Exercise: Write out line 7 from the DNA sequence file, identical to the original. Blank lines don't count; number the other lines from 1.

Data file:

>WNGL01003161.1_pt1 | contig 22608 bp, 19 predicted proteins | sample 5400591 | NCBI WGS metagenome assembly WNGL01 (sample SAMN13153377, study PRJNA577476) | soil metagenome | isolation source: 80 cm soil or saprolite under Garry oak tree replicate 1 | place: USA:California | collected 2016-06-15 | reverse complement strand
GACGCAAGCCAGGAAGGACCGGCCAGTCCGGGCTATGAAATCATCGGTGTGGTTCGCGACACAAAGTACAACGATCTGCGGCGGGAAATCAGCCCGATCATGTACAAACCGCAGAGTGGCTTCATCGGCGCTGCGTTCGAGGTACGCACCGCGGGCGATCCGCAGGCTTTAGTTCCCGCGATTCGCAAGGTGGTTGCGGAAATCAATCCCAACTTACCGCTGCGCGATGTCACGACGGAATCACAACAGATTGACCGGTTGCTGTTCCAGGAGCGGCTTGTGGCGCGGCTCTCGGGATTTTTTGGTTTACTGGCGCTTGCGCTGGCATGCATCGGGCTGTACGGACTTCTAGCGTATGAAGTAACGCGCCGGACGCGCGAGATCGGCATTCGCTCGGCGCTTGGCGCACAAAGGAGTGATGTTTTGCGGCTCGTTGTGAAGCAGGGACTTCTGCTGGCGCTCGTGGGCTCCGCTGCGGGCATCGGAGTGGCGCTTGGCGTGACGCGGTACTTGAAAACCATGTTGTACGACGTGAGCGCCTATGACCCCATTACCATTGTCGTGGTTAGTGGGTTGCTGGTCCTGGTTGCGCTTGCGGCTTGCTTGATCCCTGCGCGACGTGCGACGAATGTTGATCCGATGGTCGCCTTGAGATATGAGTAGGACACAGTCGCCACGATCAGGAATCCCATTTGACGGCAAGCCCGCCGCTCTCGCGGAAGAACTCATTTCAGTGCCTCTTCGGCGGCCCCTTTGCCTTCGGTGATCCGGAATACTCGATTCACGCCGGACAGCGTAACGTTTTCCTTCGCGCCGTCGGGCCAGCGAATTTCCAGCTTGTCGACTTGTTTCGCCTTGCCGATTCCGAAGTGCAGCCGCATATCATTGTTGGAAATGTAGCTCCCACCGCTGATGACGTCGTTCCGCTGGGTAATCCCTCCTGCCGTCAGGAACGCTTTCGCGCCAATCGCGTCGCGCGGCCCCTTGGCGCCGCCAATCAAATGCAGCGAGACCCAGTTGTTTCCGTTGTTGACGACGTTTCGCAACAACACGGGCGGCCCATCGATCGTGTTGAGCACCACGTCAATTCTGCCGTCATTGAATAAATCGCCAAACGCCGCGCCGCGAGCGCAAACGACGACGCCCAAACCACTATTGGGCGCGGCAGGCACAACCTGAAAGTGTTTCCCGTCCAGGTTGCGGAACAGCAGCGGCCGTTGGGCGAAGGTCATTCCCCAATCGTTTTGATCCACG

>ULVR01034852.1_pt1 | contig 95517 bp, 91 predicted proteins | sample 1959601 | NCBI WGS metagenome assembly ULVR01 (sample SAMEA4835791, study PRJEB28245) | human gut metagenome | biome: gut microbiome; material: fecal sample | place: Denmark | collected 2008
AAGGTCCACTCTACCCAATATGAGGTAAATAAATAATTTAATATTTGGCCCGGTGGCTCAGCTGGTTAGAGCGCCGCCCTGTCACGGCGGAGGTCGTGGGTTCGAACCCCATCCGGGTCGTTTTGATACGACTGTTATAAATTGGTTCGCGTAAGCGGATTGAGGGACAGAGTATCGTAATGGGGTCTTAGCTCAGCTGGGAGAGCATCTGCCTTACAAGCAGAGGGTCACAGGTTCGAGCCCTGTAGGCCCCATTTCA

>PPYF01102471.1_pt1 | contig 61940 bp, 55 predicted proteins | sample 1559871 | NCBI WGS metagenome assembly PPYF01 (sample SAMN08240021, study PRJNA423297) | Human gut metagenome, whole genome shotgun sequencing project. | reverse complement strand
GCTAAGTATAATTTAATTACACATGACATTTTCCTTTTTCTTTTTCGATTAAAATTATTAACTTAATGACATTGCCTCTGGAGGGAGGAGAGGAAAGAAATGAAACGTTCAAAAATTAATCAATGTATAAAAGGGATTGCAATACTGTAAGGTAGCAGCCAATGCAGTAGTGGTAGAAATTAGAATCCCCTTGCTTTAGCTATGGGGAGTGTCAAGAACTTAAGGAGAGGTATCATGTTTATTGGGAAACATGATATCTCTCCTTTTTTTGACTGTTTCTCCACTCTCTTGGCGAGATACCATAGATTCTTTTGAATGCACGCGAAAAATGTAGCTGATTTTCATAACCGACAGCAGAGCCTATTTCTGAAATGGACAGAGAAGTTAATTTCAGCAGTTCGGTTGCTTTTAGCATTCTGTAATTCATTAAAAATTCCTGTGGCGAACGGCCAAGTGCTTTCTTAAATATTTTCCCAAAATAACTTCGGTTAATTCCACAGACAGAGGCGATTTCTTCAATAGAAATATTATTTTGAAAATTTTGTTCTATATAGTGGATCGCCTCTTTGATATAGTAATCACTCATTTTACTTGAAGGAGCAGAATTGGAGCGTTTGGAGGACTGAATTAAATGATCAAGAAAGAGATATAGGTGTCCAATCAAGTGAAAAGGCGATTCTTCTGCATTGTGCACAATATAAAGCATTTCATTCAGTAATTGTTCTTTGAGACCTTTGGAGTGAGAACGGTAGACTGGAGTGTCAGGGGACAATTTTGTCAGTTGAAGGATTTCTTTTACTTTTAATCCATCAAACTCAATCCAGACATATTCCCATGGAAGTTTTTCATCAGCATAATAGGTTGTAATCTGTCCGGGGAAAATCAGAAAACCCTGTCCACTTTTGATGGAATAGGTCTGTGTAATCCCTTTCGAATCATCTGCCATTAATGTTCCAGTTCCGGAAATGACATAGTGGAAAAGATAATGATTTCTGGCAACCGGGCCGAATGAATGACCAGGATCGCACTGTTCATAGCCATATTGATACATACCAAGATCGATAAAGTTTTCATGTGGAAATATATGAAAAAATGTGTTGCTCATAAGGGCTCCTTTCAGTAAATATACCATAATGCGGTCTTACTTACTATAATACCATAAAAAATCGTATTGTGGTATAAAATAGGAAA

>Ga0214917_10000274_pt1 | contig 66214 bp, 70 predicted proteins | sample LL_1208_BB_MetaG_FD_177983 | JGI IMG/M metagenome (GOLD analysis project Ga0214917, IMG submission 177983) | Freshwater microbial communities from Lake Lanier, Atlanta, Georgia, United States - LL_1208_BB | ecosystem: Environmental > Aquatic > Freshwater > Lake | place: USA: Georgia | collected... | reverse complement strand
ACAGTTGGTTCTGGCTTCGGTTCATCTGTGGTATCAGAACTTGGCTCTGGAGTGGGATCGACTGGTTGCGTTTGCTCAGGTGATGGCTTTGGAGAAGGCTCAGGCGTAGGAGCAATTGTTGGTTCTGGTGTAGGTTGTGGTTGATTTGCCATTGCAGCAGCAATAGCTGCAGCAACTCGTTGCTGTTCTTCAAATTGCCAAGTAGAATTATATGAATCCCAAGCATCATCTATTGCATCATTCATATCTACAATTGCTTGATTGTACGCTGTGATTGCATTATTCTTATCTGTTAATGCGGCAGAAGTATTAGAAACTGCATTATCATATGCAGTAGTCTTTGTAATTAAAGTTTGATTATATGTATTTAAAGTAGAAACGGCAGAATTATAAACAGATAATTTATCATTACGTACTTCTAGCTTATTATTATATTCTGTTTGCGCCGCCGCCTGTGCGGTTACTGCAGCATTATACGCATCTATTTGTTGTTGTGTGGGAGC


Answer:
>Ga0214917_10000274_pt1 | contig 66214 bp, 70 predicted proteins | sample LL_1208_BB_MetaG_FD_177983 | JGI IMG/M metagenome (GOLD analysis project Ga0214917, IMG submission 177983) | Freshwater microbial communities from Lake Lanier, Atlanta, Georgia, United States - LL_1208_BB | ecosystem: Environmental > Aquatic > Freshwater > Lake | place: USA: Georgia | collected... | reverse complement strand